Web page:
9. R. Ghirshman, Iran, p.191
  10. M. Boyce, Achaemenid Religion in Encyclopædia Iranica. See also Boardman, J.; et al. (1988). The Cambridge Ancient History Vol. IV (2 ed.). Cambridge University Press. ISBN 0521228042.  p. 101.
  11. Iran-e-Bastan/Pirnia book 1 p 873
  12. Dandamayev
  13. History of Persian Empire-Olmstead p 289/90
  14. Farrokh 2007: 77
  15. Bailkey, Nels, ed. Readings in Ancient History, p. 175. D.C. Heath and Co., USA, 1992.
  16. Livius Picture Archive: Persepolis - Apadana Audience Relief
  17. Battle of Salamis and aftermath
  18. Ghirshman, Iran, p.172
  19. Herodotus VII.11
  20. King James Version, New American Standard Bible, The Amplified Bible, English Standard Version, 21st Century King James Version, American Standard Version, Young's Literal Translation, Darby Translation, Holman Christian Standard Bible, etc.
  21. New International Version, The Message, New Living Translation, Contemporary Version, New Century Version, New International Revised Version, Today's New Interational Version, etc.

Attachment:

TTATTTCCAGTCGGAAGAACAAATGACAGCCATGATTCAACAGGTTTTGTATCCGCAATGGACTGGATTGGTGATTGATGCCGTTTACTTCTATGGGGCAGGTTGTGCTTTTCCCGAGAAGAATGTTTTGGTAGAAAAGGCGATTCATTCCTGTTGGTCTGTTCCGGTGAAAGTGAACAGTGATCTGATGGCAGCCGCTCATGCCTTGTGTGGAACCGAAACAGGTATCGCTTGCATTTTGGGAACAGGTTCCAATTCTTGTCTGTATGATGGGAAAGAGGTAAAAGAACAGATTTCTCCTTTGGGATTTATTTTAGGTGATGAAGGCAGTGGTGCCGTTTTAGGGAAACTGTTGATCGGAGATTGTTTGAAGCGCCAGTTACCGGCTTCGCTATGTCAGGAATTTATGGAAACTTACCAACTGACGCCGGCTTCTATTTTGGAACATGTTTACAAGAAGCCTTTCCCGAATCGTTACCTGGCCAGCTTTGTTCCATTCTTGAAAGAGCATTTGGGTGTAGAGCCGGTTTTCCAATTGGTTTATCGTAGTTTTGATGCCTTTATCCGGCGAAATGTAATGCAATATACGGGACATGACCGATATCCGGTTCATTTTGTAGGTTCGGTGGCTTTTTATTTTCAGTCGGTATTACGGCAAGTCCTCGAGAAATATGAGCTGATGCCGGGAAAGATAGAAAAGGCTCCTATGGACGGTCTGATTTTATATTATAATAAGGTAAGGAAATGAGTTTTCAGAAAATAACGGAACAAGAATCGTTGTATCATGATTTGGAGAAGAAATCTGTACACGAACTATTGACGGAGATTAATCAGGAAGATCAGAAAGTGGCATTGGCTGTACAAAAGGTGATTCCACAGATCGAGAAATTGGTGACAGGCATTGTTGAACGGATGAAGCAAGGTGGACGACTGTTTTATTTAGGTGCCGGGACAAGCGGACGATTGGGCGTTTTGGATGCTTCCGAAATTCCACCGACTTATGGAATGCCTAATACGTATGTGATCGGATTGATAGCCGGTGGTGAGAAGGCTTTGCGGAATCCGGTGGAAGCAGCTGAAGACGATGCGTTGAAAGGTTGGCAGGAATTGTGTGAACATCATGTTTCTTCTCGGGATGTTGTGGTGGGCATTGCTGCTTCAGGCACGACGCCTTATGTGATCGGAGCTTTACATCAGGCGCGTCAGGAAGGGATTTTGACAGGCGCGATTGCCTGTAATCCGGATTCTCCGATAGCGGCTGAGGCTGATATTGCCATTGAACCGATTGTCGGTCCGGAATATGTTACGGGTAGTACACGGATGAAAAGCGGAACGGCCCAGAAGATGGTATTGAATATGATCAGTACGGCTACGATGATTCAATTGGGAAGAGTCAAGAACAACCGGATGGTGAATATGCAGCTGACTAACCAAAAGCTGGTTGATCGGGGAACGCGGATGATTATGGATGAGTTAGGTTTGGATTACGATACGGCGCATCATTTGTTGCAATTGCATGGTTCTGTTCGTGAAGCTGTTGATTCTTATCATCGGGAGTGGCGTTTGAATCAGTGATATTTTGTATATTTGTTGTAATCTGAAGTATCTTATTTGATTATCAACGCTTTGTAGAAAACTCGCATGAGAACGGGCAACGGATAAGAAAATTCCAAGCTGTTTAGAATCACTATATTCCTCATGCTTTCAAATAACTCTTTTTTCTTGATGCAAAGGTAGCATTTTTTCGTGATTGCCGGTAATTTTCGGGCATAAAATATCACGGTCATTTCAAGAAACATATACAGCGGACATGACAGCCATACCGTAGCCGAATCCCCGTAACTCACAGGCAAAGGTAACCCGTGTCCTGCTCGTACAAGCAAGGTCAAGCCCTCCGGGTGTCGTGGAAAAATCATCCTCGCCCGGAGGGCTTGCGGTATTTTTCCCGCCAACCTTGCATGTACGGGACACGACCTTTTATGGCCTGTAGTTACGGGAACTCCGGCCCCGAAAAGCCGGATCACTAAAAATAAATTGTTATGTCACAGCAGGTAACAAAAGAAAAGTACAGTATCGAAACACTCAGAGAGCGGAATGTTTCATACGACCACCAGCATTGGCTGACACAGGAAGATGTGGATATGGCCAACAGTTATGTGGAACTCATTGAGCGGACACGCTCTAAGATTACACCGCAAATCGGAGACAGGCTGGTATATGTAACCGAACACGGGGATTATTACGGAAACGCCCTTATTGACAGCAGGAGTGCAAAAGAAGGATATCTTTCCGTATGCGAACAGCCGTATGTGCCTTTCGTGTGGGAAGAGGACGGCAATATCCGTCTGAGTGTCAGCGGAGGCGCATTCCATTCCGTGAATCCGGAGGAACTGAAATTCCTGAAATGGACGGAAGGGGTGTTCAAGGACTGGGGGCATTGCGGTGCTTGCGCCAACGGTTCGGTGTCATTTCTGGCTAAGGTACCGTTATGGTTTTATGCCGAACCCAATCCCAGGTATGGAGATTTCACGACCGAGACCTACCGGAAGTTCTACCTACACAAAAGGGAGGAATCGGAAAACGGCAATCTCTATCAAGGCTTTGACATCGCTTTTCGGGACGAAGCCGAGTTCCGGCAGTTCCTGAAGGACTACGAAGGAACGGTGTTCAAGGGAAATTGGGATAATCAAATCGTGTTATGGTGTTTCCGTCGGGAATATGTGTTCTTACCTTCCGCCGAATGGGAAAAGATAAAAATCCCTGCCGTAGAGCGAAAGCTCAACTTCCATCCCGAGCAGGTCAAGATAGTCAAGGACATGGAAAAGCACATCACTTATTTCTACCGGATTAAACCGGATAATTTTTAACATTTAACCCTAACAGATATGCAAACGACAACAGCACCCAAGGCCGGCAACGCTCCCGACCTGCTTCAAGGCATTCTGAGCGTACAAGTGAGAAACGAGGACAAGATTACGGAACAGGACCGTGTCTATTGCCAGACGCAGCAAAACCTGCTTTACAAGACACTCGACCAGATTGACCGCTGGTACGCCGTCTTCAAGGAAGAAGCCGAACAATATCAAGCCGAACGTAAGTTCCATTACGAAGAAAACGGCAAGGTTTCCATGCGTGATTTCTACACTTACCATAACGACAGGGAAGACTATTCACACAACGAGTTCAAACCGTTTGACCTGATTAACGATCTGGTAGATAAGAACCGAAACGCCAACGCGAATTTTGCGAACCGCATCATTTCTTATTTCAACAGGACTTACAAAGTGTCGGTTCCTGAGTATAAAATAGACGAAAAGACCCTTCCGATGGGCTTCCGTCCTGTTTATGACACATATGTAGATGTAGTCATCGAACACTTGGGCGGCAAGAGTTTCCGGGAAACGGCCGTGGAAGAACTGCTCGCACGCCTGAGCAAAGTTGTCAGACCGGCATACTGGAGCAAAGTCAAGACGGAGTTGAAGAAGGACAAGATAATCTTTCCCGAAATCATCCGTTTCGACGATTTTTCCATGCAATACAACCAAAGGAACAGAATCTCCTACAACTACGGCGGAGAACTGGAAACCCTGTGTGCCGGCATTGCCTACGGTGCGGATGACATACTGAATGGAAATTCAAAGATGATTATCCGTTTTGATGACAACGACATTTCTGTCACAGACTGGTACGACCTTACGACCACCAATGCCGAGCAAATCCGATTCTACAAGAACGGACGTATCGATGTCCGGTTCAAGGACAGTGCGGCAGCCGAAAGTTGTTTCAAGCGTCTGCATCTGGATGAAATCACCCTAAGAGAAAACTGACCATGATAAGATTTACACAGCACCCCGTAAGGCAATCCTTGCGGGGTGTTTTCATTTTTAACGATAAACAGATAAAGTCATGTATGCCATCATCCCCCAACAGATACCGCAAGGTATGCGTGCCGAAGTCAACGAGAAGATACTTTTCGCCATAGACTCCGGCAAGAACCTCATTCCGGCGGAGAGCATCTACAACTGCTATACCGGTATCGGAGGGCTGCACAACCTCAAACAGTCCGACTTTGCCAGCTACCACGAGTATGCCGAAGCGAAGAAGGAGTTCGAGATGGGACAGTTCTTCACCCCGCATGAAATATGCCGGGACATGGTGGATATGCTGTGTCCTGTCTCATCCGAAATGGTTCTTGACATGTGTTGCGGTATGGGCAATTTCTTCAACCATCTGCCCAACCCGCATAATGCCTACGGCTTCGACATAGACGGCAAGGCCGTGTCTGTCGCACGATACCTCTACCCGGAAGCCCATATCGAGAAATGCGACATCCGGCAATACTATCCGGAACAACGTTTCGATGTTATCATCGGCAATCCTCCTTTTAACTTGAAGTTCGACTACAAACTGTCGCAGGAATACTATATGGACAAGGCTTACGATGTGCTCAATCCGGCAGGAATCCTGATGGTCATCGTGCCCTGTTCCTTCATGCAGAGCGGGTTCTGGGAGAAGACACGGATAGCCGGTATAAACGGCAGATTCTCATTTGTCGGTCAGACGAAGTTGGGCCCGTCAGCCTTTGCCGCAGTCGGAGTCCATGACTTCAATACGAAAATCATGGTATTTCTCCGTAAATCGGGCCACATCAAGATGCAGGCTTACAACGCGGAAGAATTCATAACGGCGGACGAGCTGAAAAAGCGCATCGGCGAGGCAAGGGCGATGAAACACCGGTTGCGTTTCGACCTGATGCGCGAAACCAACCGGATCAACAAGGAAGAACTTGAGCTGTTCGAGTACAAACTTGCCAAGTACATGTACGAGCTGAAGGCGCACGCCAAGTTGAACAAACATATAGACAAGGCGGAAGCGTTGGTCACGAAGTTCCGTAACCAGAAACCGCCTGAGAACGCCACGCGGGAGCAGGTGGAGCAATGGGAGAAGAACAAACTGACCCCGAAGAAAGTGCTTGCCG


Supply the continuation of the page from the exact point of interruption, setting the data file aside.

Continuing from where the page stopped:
22. Esther 1:1
  23. Ezra 4:5
  24. Daniel 11:2
  25. for more information on this matter see the artilce Darius the Mede, Identity of "Darius the Mede".
  26. New International Version, The Message, Amplified Bible, New Living Translation, Contemporary English Version, New King James Version, New Century Version, New International Reader's Version, Today's New International Version, etc.
  27. Septuagint; Esther 1:1,2,9...etc.; 2003 Hendrickson Publishers, ed. by Sir Lancelot C.L. Brenton; ISBN 0-913573-44-2
  28. Josephus, Antiquities of the Jews Book 11, Chap. 6, sec. 2; Whiston, William; The Complete Works of Josephus; Hendrickson Publishers, 1987; ISBN 0-913573-86-8.
  29. Sir Godfrey Driver, Introduction to the Old Testament of the New English Bible (1970)
  30. Wikipedia, Septuagint, Creation of the Septuagint, 5 October 2008
  31. Ctesias
  32. M. Brosius, Women in ancient Persia.


Some or all of this article is forked from Wikipedia. The original article was at Xerxes I of Persia. The list of authors can be seen in the page history.

Ancient sources

Modern sources